Individual study: Grazing effect on diversity of annual plant communities in a semi-arid rangeland: interactions with small-scale spatial and temporal variation in primary productivity
Osem Y., Perevolotsky A. & Kigel J. (2002) Grazing effect on diversity of annual plant communities in a semi-arid rangeland: interactions with small-scale spatial and temporal variation in primary productivity. Journal of Ecology, 90, 936-946
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Other biodiversity: Exclude grazers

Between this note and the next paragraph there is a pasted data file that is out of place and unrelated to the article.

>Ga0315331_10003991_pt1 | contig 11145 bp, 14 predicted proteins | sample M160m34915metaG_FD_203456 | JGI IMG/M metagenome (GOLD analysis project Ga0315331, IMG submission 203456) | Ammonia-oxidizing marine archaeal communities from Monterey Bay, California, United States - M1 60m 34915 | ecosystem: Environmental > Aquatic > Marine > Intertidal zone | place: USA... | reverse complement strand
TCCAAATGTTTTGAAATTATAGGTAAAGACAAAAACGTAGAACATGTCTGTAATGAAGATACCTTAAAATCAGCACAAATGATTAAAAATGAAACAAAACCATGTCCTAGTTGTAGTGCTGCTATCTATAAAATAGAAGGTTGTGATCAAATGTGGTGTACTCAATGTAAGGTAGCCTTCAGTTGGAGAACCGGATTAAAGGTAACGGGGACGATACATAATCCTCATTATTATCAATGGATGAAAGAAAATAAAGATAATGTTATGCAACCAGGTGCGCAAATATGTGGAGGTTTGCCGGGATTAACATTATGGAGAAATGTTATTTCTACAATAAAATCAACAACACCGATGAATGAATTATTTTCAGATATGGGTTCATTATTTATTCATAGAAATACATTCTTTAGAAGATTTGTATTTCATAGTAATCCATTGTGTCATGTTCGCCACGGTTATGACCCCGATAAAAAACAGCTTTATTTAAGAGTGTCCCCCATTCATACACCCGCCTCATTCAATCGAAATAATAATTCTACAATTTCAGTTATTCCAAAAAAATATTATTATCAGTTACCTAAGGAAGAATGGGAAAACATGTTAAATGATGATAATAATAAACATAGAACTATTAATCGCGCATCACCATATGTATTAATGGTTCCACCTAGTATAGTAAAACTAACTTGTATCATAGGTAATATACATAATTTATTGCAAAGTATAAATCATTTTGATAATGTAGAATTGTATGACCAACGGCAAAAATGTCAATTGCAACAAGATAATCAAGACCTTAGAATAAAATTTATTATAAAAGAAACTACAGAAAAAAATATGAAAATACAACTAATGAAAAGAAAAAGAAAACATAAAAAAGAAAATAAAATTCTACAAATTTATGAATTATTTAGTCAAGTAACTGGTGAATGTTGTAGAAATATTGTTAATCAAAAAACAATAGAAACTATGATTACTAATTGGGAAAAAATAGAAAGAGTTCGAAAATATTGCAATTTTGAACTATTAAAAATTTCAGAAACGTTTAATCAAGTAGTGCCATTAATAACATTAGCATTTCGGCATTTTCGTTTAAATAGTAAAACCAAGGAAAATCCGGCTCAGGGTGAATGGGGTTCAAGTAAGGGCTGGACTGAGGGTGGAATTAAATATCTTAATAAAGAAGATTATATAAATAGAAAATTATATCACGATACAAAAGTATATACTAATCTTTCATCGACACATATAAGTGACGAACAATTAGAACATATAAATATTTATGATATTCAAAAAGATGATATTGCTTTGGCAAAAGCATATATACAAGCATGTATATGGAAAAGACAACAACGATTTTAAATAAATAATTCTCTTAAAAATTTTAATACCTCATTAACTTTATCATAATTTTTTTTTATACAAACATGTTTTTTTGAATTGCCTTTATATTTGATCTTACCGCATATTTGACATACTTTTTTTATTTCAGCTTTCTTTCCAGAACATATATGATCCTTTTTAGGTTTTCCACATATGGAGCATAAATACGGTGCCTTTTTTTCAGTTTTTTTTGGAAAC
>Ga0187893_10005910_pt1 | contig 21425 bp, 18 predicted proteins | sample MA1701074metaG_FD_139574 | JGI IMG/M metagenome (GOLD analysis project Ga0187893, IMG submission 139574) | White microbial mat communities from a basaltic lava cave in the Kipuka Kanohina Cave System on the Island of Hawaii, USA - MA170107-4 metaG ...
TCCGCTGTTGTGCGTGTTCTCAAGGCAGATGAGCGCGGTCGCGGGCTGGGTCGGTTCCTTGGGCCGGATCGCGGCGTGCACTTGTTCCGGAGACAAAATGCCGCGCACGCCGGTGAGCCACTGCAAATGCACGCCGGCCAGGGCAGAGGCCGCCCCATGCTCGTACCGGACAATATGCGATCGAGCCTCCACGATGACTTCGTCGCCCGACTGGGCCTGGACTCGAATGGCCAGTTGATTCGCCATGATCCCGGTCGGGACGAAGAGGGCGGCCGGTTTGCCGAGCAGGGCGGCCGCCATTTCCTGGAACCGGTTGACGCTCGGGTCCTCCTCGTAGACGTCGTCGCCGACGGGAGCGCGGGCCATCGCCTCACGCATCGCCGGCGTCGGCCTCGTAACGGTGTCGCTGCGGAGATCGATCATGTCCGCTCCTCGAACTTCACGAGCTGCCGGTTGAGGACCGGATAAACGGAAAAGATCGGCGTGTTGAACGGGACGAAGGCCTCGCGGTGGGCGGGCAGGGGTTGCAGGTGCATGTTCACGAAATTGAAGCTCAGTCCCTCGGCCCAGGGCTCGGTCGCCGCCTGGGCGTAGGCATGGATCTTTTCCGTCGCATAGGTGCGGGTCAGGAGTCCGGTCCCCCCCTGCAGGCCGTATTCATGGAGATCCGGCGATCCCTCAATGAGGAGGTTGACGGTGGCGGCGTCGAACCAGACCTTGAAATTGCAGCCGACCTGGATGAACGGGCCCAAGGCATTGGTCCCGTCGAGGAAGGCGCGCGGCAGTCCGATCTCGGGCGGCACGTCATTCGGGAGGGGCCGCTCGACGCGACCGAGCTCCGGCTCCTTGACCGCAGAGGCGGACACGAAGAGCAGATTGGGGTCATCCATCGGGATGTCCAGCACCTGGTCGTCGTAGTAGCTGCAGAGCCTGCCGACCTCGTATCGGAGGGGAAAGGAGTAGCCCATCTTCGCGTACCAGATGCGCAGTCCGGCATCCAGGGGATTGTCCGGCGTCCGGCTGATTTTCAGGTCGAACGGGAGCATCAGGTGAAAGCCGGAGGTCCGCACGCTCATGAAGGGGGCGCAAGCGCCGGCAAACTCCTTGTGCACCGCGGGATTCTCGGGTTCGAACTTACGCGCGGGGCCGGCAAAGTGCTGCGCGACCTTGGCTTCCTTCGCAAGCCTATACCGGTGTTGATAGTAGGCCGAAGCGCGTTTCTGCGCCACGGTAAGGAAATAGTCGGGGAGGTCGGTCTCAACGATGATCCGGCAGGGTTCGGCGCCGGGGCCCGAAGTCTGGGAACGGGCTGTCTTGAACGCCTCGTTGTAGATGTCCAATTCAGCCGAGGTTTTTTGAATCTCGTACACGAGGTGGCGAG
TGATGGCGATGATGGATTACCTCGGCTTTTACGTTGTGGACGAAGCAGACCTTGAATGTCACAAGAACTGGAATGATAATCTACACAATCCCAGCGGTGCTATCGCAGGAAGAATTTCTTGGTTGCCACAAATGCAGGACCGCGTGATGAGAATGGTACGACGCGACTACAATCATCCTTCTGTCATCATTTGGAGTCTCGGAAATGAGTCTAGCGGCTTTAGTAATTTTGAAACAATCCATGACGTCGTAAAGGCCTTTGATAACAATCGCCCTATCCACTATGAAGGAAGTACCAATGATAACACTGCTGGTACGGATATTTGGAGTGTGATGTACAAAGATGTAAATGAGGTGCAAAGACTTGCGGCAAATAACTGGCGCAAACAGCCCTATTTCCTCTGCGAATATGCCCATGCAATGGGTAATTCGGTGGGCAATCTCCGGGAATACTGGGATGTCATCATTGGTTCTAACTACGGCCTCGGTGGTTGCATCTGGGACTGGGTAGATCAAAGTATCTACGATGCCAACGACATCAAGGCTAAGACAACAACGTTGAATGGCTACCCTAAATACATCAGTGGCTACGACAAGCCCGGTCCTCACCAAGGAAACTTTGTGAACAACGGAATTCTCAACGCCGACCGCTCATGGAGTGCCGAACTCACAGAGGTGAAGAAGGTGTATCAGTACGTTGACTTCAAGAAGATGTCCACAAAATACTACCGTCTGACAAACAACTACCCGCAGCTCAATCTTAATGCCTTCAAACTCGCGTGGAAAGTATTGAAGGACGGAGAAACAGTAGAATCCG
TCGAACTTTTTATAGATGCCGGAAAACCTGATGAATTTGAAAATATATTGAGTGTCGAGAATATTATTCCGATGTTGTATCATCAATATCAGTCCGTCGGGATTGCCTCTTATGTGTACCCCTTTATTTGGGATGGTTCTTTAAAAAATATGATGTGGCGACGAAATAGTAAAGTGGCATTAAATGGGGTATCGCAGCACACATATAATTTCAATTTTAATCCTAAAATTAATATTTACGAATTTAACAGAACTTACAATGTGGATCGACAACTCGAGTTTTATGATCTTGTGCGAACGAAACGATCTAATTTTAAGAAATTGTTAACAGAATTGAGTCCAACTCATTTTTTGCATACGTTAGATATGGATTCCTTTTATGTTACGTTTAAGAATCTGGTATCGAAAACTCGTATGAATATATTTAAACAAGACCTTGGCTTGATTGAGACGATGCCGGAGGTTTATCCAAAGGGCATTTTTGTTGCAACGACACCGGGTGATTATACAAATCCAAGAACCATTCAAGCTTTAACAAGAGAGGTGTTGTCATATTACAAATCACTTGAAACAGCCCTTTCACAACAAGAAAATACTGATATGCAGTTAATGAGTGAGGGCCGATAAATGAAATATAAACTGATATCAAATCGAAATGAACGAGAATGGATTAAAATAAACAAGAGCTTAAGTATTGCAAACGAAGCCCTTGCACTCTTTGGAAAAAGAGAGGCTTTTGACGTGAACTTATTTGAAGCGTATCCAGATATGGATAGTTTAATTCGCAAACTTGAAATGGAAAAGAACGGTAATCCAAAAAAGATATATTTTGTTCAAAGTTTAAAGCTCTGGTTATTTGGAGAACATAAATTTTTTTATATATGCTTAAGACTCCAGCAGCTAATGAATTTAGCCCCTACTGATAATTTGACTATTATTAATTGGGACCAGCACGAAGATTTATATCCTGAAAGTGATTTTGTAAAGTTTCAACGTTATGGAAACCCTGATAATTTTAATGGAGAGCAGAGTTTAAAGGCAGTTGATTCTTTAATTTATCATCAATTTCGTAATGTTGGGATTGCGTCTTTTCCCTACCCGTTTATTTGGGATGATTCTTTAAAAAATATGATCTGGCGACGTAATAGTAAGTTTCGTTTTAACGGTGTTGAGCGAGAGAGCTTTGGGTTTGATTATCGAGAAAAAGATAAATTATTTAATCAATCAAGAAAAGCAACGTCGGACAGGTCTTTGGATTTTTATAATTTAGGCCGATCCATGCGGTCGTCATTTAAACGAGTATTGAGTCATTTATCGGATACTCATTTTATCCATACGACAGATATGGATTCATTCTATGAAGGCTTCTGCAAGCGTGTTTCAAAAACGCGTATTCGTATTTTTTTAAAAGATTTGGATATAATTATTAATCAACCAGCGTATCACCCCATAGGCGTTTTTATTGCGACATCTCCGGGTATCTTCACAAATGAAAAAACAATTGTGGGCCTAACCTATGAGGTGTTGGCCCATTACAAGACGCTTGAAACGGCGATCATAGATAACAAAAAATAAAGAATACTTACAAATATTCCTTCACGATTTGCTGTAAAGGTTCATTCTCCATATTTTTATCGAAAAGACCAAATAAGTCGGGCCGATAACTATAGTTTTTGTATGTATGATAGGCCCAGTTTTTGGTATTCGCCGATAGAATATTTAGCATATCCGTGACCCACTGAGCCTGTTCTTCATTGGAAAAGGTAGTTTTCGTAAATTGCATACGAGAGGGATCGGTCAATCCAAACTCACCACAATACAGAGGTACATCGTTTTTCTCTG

A replicated, controlled study in 1996–1999 in rangelands in Israel (same study as (19)) found more species of plants in plots from which grazers were excluded, in two of four sites, but fewer species in one site. More plants and more plant biomass were found in plots from which grazers were excluded. Plants: More plant species were found in ungrazed plots, in two of four sites (5–12 vs 5–9 species/quadrat), but fewer were found in one site (6–13 vs 9–15). Total plant biomass was higher in ungrazed plots (10–490 vs 10–155 g/m2), and there were more plants in ungrazed plots in three of four sites (28–134 vs 28–94 plants/quadrat). There were more plants and plant species in grazed sites in less productive areas, but not in more productive areas. The abundance of common species increased with productivity in ungrazed plots, but not in grazed plots, in less productive sites. There was no difference for rare and abundant species. In more productive sites, the abundance of rare plants increased with productivity in grazed, but not ungrazed sites. There were no differences between grazed and ungrazed sites for common or abundant species. Methods: Four sites (one considerably more productive than the others) were established in 1993, each with a 10 x 10 m fenced plot to exclude sheep. Plants were surveyed in April 1996–1999, when vegetation was at a peak.